The Alcazaba of Malaga, Spain
Why Visit the Alcazaba
- Moorish architecture
- Beautiful gardens
- Medieval air-conditioning
- Adjacent Roman ruins
- Amazing views
- Easily accessible
The Moorish Castle and Gardens of the Alcazaba overlook downtown Malaga, Spain and onto the Mediterranean Sea. Resting on the edge of a hill, it provided a strategic position on the harbor of Malaga.
The conquering Moors from North Africa built the Alcazaba in the 11th century. Part fort, part castle, it protected the interests of the Islamic rulers. The Catholic monarchs, Ferdinand and Isabella, conquered the Alcazaba of Malaga in 1487.
Two thick outer walls protected the inner palace. Today, you can walk along the ramports and look over the fort and the city.
The details of Moorish architecture are readily evident.
Horseshoe arches detail entryways and windows.
Lattice work cover windows.
Tiles cover walls, ceilings, and doors.
Beautiful gardens dot the interior of the palace, providing color and life to the stone structures.
The walls and grounds are covered with the bright red, violet and yellow of flowers, trees, and shrubs.
The Alcazaba of Malaga feels surprisingly cool due to medieval climate control techniques.
Tall walls of pale stone and trees provide cooling shade. Fountains and pools bubble cool water.
A thin stream of water runs in a rut down the hill through the fortress working as an air-conditioner. It was quite amazing and effective.
Adjacent Roman Ruins
A 2000 year old Roman amphitheater sits at the entrance of the Alcazaba of Malaga. Many of the bricks and stones use in building the Alcazaba came from the Roman ruins.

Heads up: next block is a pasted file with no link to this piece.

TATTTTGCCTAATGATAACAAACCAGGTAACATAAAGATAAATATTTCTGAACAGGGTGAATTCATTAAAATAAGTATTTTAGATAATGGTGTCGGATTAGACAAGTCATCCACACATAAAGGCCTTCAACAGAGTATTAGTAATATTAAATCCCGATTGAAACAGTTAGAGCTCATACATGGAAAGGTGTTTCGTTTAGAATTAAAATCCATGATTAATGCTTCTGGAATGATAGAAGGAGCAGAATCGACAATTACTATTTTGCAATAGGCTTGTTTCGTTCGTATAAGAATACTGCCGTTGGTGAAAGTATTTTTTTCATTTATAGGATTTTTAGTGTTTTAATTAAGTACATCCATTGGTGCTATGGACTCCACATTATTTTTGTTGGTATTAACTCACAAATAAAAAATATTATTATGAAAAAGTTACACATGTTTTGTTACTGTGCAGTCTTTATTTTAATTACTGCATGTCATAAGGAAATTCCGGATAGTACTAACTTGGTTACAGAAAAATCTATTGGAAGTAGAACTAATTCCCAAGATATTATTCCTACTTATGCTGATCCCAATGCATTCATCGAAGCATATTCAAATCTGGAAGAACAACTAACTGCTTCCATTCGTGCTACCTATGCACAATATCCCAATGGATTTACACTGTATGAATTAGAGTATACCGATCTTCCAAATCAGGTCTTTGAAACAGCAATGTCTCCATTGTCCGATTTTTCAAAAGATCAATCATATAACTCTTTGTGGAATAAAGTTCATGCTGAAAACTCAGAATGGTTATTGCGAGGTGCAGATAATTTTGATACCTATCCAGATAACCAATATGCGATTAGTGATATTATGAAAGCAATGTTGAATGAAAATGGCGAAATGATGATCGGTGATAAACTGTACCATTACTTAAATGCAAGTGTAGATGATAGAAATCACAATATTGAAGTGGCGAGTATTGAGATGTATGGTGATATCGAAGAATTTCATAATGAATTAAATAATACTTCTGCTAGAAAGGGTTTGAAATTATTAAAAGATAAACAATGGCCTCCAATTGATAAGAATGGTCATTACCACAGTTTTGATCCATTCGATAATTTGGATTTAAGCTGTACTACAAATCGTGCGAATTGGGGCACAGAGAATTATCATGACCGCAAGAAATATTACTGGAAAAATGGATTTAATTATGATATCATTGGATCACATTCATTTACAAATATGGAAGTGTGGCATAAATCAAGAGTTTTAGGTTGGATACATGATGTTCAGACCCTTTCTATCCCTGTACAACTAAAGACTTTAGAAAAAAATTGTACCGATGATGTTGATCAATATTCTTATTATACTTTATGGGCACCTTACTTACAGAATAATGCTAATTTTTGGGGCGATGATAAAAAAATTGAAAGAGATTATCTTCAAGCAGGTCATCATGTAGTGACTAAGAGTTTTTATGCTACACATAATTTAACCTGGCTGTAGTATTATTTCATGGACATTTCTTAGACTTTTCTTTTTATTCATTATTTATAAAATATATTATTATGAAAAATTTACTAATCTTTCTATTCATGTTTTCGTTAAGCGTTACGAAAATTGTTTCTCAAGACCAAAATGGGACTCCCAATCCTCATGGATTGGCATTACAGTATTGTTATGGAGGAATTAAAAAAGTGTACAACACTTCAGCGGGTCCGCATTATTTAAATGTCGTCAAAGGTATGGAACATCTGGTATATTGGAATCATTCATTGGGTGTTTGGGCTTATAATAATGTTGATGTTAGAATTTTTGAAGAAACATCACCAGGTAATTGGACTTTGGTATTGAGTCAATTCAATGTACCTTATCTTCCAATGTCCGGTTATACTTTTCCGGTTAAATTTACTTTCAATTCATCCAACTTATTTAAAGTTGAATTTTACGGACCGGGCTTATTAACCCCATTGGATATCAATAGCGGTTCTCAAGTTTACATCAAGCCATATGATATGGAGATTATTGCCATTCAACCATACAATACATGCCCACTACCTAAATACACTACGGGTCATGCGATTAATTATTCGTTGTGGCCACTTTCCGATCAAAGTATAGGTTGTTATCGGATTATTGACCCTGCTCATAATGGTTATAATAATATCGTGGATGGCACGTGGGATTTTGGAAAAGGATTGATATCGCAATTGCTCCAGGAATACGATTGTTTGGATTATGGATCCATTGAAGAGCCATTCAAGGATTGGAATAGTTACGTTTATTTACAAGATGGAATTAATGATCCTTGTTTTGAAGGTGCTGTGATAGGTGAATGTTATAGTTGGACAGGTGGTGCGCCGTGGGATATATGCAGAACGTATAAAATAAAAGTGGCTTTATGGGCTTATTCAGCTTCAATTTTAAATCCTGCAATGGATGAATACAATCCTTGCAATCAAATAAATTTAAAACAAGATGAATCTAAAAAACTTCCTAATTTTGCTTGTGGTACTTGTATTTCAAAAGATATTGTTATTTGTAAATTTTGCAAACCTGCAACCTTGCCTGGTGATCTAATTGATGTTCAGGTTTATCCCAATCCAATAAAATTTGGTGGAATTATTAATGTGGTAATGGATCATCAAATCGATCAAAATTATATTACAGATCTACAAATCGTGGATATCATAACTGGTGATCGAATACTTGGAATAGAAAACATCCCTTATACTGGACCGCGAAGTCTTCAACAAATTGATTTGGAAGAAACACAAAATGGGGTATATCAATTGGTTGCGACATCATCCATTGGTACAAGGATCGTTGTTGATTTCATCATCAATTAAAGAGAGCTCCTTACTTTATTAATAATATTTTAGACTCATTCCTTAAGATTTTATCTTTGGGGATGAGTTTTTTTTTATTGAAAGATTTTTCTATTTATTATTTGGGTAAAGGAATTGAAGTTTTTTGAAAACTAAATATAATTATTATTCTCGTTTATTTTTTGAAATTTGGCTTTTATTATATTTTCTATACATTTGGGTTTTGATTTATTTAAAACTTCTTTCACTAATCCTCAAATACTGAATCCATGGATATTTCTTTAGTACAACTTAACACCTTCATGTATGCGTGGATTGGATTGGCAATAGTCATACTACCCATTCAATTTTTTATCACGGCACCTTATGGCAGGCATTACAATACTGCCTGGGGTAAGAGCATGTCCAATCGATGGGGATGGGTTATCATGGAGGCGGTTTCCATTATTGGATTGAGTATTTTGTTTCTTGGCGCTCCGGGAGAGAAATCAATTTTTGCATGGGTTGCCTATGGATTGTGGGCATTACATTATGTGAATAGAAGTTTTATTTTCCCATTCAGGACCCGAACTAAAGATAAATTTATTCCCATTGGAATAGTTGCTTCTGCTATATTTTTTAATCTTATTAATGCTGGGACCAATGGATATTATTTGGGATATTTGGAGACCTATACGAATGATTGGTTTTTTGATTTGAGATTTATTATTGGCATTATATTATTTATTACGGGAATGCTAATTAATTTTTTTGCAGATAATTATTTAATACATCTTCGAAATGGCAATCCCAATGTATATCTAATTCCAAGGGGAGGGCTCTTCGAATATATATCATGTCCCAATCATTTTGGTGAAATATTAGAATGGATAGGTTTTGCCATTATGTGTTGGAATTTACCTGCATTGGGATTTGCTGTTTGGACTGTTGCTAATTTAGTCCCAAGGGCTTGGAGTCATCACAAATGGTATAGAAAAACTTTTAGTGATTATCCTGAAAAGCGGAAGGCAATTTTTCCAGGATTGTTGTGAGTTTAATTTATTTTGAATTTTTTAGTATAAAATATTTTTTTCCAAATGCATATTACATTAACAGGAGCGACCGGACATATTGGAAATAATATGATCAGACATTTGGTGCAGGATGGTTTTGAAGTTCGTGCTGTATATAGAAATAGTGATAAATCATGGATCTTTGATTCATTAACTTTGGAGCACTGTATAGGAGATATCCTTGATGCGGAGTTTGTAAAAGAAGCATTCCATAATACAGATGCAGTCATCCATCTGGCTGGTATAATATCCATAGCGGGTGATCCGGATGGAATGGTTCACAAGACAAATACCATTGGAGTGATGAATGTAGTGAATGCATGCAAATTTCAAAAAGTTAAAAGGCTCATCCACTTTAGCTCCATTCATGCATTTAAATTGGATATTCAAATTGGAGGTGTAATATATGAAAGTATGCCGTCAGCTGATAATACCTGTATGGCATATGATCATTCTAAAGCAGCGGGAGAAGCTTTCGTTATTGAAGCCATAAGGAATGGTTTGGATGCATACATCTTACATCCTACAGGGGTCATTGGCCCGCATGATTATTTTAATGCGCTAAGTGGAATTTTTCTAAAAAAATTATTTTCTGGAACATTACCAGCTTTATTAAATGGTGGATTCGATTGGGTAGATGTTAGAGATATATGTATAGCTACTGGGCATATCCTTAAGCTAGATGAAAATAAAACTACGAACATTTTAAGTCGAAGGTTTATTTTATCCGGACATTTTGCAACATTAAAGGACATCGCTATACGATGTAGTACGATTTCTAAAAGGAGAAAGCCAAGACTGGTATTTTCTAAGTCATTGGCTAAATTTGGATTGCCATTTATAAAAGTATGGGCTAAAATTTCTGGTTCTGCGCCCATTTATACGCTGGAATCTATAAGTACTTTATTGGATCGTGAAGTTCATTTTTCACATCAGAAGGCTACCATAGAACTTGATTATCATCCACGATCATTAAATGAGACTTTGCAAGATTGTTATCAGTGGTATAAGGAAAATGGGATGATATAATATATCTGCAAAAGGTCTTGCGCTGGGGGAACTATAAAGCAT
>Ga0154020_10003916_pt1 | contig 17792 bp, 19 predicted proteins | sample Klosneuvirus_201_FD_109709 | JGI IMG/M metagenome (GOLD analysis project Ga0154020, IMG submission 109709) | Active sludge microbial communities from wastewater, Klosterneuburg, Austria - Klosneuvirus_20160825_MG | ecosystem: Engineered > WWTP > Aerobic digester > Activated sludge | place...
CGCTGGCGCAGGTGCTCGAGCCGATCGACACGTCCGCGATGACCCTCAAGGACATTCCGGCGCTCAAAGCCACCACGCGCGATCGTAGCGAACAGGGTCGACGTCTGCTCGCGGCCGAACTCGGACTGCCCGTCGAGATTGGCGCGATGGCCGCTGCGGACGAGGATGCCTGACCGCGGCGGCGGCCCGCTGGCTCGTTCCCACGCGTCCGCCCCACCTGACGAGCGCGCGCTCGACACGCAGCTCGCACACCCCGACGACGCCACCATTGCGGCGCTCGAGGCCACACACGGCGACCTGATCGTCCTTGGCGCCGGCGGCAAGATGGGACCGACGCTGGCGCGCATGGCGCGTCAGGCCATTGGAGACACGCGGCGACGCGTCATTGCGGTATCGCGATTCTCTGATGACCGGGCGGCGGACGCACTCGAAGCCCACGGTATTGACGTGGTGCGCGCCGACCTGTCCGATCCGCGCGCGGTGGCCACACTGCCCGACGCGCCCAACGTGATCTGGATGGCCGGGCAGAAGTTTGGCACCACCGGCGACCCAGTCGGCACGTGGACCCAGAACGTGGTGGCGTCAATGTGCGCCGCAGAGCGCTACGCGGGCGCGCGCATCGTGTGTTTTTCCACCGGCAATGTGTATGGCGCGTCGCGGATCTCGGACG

There is no admission charge to the ruins. They are simply a bonus.
Another Moorish castle, Castillo Gibralfaro, rests on the top of the hill, about a 1/2 mile/less than a kilometer from the entrance of the Alcazaba of Malaga. A steep, winding path connects the two.
On the lower portion, the landscaping and flowers delight.
From the upper part, amazing views over the harbor and city await.
You cannot miss the Alcazaba of Malaga. It is easily visible from the port and the city center. You can walk to it from any of the other main sights. For cruise passengers, it couldn’t be easier. Cruise ships dock at the far end of the pier, 1 mile/1.5 km from the edge of the city. The Disney Magic and most other ships provide complementary transportation to the edge of the city, with drop off near the Centre Pampidou. From there, an easy 1/3 mile/1/2 km walks gets you to the entrance.
This was our second time in Malaga. Last year, we chose to visit the beautiful hill town of Mijas. We then wandered the streets, not taking the time to enter the Alcazaba of Malaga. This year, it topped our to do list.
We arrived early and found it uncrowded. Slowly, we meandered through the loop detailed on the map we were given. The map gave brief descriptions. No audio guide was available, but this was okay. It was fun exploring.
The day prior, we had visited the Real Alcazar in Seville. It is impossible not to compare the two. The Real Alcazar is “much more” everything, good and bad: opulent, grand, sprawling, historic,…crowded, hot, time consuming.
While the Alcazaba of Malaga does not have the jaw-dropping glamour of its contemporary, it still provides a wonderful look at the history and architecture of Islamic Spain in a much more relaxed setting.
- You do not need a tour or shore excursion. It is both cheap and easy to tour on your own.
- Give yourself a minimum of an hour and preferably two to explore the Alcazaba of Malaga. Add another hour if you want to climb the winding path to the Castillo Gibralfaro.
- Go in the morning to beat the crowds and heat.
- If staying in Malaga, you should not miss it.
- If arriving by cruise ship, Malaga and the surrounding Andalusian hills have much to see. It warrants consideration.
- To view Moorish architecture, the Real Alcazar in Seville or Alcazar of Cordoba are more impressive, but from Malaga or Cadiz, they are harder to reach. With transportation, lines and time to visit, each takes the entire port day. Visiting the Alcazaba of Malaga gives a taste, but leaves most of the day to see other things. You decide!